Ashton, the hero, was my favorite character. He is a rakishly charming seducer who had some really swoon-worthy lines. I love how he never wavered in his belief that the heroine was indeed his long-lost wife, Lieren, and even if she did turn out to be Lenore, he didn't care, because he loved her no matter what. It was very romantic how he followed her when she left to go back to Mississippi, and he persisted in doing everything he could to stay near her, not only to protectively watch over her but also to keep himself in the forefront of her mind. I loved how Ashton was able to drive Malcolm crazy by always remaining cool and collected, while the other man was livid. It made for some very amusing moments. Ashton was definitely a cocky hero, but in a good way.
Lierin/Lenore, I don't feel like I got to know quite as well, probably because she doesn't know herself. Due to her amnesia, the author spends the entire story making the reader guess which sister she really is, and to which man she is truly married. Lierin/Lenore was a likable heroine, although I think perhaps she gave in to the notion that she was not Ashton's wife a bit too easily. However, I suppose I can forgive that since there wouldn't have been as much excitement in the story otherwise, and Ashton wouldn't have had the opportunity to show how deeply he loved her either. She was a fairly clever woman who managed to get herself out of a few difficult situations and start to piece together the events of the past when the memories began to return. I also like how she was drawn to Ashton like a moth to a flame and just couldn't resist his charms even though she couldn't remember him.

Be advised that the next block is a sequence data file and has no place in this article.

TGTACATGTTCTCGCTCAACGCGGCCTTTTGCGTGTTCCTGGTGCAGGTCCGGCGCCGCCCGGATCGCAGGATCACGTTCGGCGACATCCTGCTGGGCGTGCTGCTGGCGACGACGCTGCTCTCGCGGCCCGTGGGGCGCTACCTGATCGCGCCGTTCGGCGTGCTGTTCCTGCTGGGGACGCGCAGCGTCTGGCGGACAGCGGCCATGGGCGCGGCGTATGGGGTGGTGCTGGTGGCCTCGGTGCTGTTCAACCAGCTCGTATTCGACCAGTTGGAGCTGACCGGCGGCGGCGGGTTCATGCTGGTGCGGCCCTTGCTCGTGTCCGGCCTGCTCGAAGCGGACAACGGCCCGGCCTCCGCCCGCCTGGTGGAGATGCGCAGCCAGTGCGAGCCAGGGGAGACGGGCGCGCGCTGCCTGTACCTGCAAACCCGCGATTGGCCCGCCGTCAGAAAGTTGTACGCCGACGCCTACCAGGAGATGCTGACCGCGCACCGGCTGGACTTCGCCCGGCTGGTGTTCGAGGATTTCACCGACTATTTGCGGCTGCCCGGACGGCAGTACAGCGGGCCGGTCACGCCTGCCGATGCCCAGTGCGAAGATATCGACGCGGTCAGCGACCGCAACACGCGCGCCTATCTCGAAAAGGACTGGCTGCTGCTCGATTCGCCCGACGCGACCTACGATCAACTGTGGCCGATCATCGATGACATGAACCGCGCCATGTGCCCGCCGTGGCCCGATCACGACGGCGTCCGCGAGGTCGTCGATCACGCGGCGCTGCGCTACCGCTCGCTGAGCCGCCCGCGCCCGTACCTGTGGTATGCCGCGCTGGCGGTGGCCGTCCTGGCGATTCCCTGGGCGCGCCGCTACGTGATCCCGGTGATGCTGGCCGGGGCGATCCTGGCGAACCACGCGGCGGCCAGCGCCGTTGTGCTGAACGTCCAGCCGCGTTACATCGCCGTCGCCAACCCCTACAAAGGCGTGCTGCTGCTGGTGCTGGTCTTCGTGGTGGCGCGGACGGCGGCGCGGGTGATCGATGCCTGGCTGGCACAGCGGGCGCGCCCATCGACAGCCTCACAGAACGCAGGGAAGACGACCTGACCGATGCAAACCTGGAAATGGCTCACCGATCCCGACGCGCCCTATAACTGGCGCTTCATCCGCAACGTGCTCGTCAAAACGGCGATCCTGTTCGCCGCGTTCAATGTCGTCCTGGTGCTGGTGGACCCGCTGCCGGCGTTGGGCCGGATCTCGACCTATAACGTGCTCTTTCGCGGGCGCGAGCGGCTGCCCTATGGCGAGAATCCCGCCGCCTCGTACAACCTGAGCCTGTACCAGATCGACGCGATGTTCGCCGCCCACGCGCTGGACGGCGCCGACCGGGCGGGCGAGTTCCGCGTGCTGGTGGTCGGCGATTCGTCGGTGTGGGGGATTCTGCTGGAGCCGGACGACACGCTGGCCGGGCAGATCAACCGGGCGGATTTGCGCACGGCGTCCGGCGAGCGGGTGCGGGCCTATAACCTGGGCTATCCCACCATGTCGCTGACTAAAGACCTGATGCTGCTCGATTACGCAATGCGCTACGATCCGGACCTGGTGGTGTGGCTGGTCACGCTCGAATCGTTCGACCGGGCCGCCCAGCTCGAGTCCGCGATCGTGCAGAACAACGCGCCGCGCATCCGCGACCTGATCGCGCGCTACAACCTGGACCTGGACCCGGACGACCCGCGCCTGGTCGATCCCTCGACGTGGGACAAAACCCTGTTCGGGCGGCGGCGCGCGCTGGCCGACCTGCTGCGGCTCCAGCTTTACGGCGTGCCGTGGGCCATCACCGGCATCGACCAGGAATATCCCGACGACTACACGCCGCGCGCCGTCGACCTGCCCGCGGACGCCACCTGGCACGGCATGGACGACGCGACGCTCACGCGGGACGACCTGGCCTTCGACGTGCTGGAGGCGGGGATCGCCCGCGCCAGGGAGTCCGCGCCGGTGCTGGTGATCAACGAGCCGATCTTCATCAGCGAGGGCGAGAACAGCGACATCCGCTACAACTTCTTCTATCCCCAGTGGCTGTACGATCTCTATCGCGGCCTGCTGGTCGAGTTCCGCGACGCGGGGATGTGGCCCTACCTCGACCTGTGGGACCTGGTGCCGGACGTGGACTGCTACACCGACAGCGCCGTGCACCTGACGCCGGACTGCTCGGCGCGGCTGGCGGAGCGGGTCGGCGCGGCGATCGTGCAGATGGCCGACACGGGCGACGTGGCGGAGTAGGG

When Lierin/Lenore awakens with no memory of who she is and Ashton claiming her as his bride, she is understandably frightened and reticent, but Ashton easily won her over with his gentleness. Once she started warming up to Ashton, they had a very sweet, emotional connection. I always enjoyed their scenes together. They shared some playful, teasing moments, and although the love scenes were pretty mild and bordering on being purple, there was an underlying sensuality to them which I found to be very sweet.
Since this novel takes place in the Antebellum South, primarily Mississippi to be exact, Ashton is a slave owner, although I don't recall them ever outright being referred to as slaves. However, he is a kind man who treats them with the utmost respect and allows them to purchase their freedom through their work if they wish. Also, the black characters in the story speak with a dialect that I believe is considered rather demeaning nowadays. Although these things didn't bother me or affect my opinion of the story, I thought them worth mentioning, as I know some readers might find them troublesome if not outright offensive.
Overall, Come Love a Stranger was an enjoyable re-read. Already knowing the heroine's true identity made it somewhat less suspenseful, but nonetheless, it was still fun to reconnect with the characters and go through the steps as they discover who she is. Although, not my favorite Kathleen Woodiwiss book to date, it is one that I would recommend and that in my opinion is one of her more underrated works.